November 6, 1987 |
Longtime Winslow Township Committeeman Ceasare Napoliello, who lost his bid for the mayor's seat on Tuesday, said yesterday that he would resign his committee seat by the end of January. Napoliello, a Democratic committeeman since 1967, said he had promised party leaders last year that he would resign if he lost the mayor's race to Republican Norman Tomasello. "The decision was made a long time ago by the party that if I lost, I'd step down," Napoliello said. He said that his resignation would be effective either Dec. 31 or Jan. 31 and that a final date would be chosen later this month.
March 15, 1992 |
Winslow has ordered former Township Engineer Alexander Churchill to resume work on the municipality's $9 million Route 73 sewer project. On Feb. 11, the township committee told Churchill to stop work on the project, citing a "serious misunderstanding" with him, according to Mayor Albert K. Brown. A week later, the committee refused to pay Churchill $389,000, representing 90 percent of the planning for the engineering work. The actions spurred talk that the committee would fire Churchill, who is under contract to engineer the entire project.
August 9, 1989 |
Technically, there is a fire district in Winslow. In reality, however, none exists. The Township Committee will attempt to clear up the situation tonight at its meeting, scheduled for 7:30. In 1983, a group of fire officials and residents collected enough signatures on a petition, thereby forcing the township to form a fire district, which by state statute would elect officers and draw up a budget. A counterpetition was circulated, and a legal battle followed. The litigation ended when the Township Committee set up a Board of Fire Overseers as a compromise.
April 24, 1994 |
Officials here have received word that the Camden County Prosecutor's Office exonerated a township police officer in an incident involving his K-9 dog this year. A woman who trains dogs to assist handicapped people complained to the Police Department that the K-9 dog had pinned her against a wall in her Sicklerville apartment complex. She said the dog, which was searching for a man wanted on a warrant, had not been properly trained or handled. But after reviewing the case, Prosecutor Edward Borden said April 7 that "there is no basis for any charges" against Officer David Deaner.
August 17, 1999 |
Most youngsters in this district's six public elementary schools will notice something different in their classrooms when school begins Sept. 7. During the summer, an estimated 120 Winslow teachers took two six-hour computer classes in which they made a lesson plan incorporating the Internet. As a reward, each of their classrooms will receive a new computer with Internet capabilities and a printer, thanks to the Camden County Board of Chosen Freeholders' Tech 2000 initiative. Last year, 120 other Winslow teachers participated in the program.
March 18, 1990 |
Winslow residents, already accustomed to setting their newspapers, glass and cans out for recycling, may soon be able to add an unlikely item to that list - motor oil. Under the auspices of the Environmental Protection Agency and the state Department of Environmental Protection, Winslow was recently chosen, along with East Orange, Essex County, to serve as a pilot program for oil recycling. Pending township and Pinelands approvals, the EPA will furnish and set up two or three storage tanks.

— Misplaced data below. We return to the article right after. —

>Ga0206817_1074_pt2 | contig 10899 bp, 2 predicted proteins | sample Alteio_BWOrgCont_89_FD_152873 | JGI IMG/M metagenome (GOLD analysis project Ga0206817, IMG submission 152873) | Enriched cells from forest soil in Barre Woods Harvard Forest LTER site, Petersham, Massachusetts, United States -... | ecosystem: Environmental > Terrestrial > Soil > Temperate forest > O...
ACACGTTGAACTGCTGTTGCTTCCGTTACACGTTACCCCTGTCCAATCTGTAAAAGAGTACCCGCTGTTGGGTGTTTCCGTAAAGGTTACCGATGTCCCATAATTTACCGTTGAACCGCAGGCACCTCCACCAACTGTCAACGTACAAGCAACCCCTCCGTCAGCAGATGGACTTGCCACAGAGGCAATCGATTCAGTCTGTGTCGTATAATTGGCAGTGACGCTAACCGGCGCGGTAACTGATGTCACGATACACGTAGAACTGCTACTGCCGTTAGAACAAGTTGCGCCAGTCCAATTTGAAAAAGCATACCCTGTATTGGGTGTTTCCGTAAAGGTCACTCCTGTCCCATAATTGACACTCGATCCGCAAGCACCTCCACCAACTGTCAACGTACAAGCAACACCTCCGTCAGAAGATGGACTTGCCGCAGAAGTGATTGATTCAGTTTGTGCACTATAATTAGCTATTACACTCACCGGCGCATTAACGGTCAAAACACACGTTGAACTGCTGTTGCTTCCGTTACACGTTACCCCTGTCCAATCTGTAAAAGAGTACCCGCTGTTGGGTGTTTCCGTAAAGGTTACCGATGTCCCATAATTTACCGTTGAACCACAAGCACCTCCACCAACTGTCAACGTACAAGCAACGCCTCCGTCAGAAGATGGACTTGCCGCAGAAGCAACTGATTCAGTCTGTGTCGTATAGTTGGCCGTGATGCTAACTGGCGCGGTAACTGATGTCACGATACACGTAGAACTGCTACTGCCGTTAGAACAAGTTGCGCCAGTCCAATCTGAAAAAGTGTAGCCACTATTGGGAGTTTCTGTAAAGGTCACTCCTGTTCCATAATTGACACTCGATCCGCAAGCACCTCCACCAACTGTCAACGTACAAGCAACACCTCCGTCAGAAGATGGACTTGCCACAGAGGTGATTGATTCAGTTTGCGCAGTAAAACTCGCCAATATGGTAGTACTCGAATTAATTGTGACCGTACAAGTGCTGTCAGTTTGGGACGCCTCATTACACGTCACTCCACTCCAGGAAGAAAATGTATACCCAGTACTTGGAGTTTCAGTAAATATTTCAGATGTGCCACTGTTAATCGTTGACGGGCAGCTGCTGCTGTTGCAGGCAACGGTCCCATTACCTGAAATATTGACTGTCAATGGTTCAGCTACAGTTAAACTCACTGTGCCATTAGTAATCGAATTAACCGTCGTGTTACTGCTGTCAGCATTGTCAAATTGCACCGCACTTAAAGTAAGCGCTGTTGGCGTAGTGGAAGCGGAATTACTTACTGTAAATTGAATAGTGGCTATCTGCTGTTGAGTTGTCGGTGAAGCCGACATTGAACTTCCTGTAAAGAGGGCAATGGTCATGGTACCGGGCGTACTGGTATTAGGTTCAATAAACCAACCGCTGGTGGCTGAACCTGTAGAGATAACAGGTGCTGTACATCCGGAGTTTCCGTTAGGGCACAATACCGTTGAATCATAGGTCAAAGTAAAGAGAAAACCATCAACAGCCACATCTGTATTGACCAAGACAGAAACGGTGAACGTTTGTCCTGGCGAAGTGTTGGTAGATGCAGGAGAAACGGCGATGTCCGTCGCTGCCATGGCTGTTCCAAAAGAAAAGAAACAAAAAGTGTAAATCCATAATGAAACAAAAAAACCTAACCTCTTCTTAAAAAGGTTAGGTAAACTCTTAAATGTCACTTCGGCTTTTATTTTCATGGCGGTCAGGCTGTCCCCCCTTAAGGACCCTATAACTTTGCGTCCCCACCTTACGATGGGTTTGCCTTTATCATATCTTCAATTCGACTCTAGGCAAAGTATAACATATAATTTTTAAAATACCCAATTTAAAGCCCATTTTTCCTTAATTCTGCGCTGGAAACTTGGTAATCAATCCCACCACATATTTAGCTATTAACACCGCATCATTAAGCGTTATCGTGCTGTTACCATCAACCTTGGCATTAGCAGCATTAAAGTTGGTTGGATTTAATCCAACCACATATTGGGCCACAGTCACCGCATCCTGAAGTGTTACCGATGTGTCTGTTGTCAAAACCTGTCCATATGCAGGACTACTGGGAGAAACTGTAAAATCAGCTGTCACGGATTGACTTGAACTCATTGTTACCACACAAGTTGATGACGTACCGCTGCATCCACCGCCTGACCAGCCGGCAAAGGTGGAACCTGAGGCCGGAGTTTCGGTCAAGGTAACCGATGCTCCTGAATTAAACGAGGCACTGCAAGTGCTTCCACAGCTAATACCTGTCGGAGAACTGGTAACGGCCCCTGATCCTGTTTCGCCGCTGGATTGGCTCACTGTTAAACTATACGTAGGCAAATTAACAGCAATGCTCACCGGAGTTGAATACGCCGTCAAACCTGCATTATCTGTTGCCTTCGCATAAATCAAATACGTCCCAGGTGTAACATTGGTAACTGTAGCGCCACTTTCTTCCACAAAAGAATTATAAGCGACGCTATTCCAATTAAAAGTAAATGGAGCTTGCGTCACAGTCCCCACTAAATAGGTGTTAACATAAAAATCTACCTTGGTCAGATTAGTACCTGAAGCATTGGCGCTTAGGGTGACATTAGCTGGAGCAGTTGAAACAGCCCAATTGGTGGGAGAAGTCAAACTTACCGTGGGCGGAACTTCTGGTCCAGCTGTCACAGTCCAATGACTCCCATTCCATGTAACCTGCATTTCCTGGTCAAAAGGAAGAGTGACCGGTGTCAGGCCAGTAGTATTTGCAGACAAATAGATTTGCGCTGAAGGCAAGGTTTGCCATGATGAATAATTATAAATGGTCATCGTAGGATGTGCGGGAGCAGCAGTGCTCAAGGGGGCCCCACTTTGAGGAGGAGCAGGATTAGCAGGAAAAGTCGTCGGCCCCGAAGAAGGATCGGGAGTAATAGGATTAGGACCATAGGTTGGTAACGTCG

August 4, 1999 |
It is no secret that substitute teachers are hard to come by. Just ask any member of the Board of Education here. That is why when it came time for the board to vote Monday night to raise the salaries of substitute teachers with certification from $60 a day to $80 a day, it did not hesitate. Salaries for substitutes without certification will be raised from $50 to $75. "Quality substitutes are in high demand, and they are very difficult to come by," said board President Michael Bibb.
March 1, 1990 |
The Winslow Township Committee reached a tentative settlement late last night in its three-year legal battle with Police Chief Gary F. Stowell Sr., agreeing to pay the once-ousted chief $500,000 to drop his federal lawsuit against the township and four officials. The settlement, approved by unanimous vote, will not be final until a written agreement is approved by both sides, Township Solicitor Benjamin Goldstein said early this morning. To pay Stowell, the township will have to appropriate funds for its 1990 budget in excess of its state-mandated "cap" on municipal budget increases, said Goldstein.
December 12, 2002 |
Jonathan Schoonover slipped a coarse green shepherd's costume over his head and prepared to go coatless into the frigid, starry night. The 12-year-old was thrilled at the prospect of standing stock-still for hours while cars crept past. "I like being in something that makes people come to the Lord," Jonathan said, fastening his headdress. Clear the windshield and pull in for the Christmas Drive-Thru, Cedar Brook Bible Church's uncommon, beloved tradition. Every year, about 1,000 vehicles - including a few busloads of people - from Pennsylvania and New Jersey enter the small Winslow church's narrow parking lot, are handed a CD or a circa-1980 cassette player, and drive through eight scenes depicting the birth and death of Jesus.
October 26, 1993 |
Winslow's drive to withdraw from the Lower Camden County Regional High School District continues to move forward. Regional school district officials announced last night that state Department of Education officials will oversee a hearing on Winslow's secession petition on Nov. 10 at 7:30 p.m. in Edgewood Senior High School in the Tansboro section of Winslow. Regional district secretary June Dzierzynski said a three-member board of review from the Education Department has until Nov. 17 to decide whether the matter of the proposed withdrawal should be posed before the voters of the seven towns that make up the district.